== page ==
On Landing Composing Jobs (Part 2).

So the response to Part 1. was better than I expected, at least on the platforms and forums that I was privileged to share my experience on. Note: I'm trying to post on the page every Friday on a consistent basis, so check back weekly for new updates.

I'm waiting to meet a sound designer who chatted me up on this exact topic as I write this, and in the last few months, I've had the opportunity to assist producers/studio owners/composers in this area. I've also completed composing for another mobile game, but enough about me.

Let's get to it.


The Approach:

In Part 1, I addressed how to obtain the contact information of TV producers & Music Supervisors that are involved in Network TV. Here's the issue: just cause you've got your hands on an individual's contact doesn't mean anything if you don't know what to do with it. You've got to pitch your talent/resume/services forth in a way that doesn't turn the listener/reader off.

Key: First Impressions count. More than you'd ever know. Give off the wrong vibes and you'll automatically be blacklisted from the get go. If you've ever had a telemarketer, insurance salesperson or real estate agent call you, you'd get what I mean.

If you are fortunate enough to live in the same country as the person you're trying to get in touch with, that's great. For those of you in this category - call. A phone conversation is ALWAYS better than an email or text message. Tone and wording often get misinterpreted over these mediums. Your phone call would provide a more personal touch to things and reveals how serious you are in wanting to get your foot in the door.

Now, there's A LOT of people out there who do not recommend cold calling, but trust me - this is one of the best ways to establish a relationship with the people that matter. IF (or when) the person on the line shuts you down rudely, I doubt you'd want to do business with that individual either.

Now for the folk (myself included) who would rather rely on email because you get cold feet or stutter when talking on the line, or simply because you do not live in the same location as the people you're trying to reach -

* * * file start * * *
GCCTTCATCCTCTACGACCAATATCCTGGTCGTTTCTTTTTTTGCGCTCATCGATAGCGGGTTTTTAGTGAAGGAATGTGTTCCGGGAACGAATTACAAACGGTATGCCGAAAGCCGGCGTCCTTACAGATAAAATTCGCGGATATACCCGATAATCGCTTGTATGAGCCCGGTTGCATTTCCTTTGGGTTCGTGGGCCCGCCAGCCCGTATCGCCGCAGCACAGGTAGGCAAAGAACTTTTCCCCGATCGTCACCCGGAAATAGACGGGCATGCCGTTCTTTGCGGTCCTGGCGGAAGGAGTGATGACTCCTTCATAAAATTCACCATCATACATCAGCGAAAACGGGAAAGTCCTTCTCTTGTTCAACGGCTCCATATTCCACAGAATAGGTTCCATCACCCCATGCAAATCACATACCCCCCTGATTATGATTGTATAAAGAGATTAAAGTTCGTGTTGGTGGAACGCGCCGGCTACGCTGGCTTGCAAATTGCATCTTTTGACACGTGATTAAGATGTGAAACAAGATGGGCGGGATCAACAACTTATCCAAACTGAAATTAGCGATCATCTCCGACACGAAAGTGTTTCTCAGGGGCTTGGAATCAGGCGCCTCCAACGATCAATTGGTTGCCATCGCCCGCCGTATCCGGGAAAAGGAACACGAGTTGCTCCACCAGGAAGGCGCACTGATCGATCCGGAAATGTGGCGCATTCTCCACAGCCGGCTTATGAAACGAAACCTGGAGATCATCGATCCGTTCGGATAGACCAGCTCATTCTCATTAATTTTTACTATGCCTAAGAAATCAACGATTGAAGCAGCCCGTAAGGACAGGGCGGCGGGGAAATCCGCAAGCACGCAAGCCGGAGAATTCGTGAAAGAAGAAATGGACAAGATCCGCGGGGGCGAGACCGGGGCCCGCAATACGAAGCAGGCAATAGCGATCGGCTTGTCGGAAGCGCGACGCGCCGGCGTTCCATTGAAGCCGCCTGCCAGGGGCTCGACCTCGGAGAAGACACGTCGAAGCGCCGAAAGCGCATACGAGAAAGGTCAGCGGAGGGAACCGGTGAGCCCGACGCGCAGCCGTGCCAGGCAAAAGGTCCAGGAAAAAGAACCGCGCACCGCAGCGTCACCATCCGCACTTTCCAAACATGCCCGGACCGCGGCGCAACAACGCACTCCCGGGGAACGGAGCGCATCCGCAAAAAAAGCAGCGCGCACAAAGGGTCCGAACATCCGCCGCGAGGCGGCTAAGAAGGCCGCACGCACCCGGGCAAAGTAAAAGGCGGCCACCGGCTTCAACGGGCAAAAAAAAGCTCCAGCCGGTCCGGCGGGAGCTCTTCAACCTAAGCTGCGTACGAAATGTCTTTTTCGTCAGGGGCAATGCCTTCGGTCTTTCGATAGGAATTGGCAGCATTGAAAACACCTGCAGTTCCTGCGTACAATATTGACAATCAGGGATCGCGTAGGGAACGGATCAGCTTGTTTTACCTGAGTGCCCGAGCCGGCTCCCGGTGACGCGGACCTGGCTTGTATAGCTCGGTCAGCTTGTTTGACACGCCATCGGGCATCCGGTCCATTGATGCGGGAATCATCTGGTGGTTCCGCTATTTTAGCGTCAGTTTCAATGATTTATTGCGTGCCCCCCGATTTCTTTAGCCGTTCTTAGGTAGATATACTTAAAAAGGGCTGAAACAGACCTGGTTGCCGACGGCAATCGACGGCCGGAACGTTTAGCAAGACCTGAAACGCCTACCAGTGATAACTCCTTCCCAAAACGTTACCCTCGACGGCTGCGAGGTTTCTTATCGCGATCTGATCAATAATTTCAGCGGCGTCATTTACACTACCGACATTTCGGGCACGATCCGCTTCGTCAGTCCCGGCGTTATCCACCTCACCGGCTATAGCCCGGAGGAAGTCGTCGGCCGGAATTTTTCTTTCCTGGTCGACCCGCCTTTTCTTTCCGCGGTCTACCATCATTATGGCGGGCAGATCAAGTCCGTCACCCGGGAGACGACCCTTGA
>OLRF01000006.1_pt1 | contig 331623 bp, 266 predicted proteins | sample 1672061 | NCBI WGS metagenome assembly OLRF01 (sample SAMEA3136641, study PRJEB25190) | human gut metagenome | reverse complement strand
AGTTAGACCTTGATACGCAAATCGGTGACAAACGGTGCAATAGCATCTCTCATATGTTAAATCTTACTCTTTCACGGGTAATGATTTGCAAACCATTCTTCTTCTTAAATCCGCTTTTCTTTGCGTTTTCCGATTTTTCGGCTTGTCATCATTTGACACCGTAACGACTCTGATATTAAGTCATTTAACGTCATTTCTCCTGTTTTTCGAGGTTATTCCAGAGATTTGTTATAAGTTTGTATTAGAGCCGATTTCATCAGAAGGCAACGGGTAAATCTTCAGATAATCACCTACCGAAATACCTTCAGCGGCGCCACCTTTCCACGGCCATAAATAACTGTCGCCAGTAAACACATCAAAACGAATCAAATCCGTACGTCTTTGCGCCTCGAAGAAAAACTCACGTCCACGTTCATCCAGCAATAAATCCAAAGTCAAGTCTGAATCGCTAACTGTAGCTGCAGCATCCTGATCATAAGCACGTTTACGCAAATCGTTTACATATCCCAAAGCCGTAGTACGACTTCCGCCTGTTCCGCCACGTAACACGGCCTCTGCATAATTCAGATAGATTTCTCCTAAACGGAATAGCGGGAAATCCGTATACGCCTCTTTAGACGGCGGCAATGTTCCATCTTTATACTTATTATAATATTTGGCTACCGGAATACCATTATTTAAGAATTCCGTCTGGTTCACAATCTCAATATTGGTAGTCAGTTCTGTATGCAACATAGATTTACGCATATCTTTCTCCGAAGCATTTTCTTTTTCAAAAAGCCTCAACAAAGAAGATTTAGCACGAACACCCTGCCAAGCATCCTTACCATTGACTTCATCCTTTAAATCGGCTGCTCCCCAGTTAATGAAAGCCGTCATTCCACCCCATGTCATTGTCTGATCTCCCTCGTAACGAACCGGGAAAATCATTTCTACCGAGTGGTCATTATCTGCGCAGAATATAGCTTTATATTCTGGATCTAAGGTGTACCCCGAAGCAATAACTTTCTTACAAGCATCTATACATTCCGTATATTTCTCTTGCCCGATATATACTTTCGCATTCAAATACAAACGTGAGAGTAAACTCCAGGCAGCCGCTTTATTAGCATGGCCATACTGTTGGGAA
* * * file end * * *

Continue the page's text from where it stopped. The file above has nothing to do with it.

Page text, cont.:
Here's how to craft your email:
*Note - there are different ways to go about doing this. Some supervisors have specified their requirements, and if you can find them online, please adhere to what they've asked for.


Subject: Music Cues For XX TV Show

This study reveals that approximately 269 billion emails are sent daily. Career Expert Amanda Augustine of TopResume further highlights that "a typical inbox reveals about 60 characters of an email’s subject line, while a mobile phone shows just 25 to 30 characters". Therefore, it's quite a no-brainer to suggest that if you want your email to be opened, it has to stand out from the pile and the best way of doing that is by being succinct and (politely) direct in your subject head.

Disclaimer: This example caters more towards composers cold emailing creative producers that aren't necessarily and openly seeking music for future projects. Producers or Music Libraries consistently open to submissions will have a certain format they'd wish for you to follow. In those cases, the subject header may be specified to look something like:

Subject: Composer-TV Show Cue Submission-Date

Body:

Dear/Hello xx,

(TIME TO FLATTER) I'm writing in to let you know that I've just begun watching xx show on channel whatever on a weekly basis and I've been hooked on to it ever since.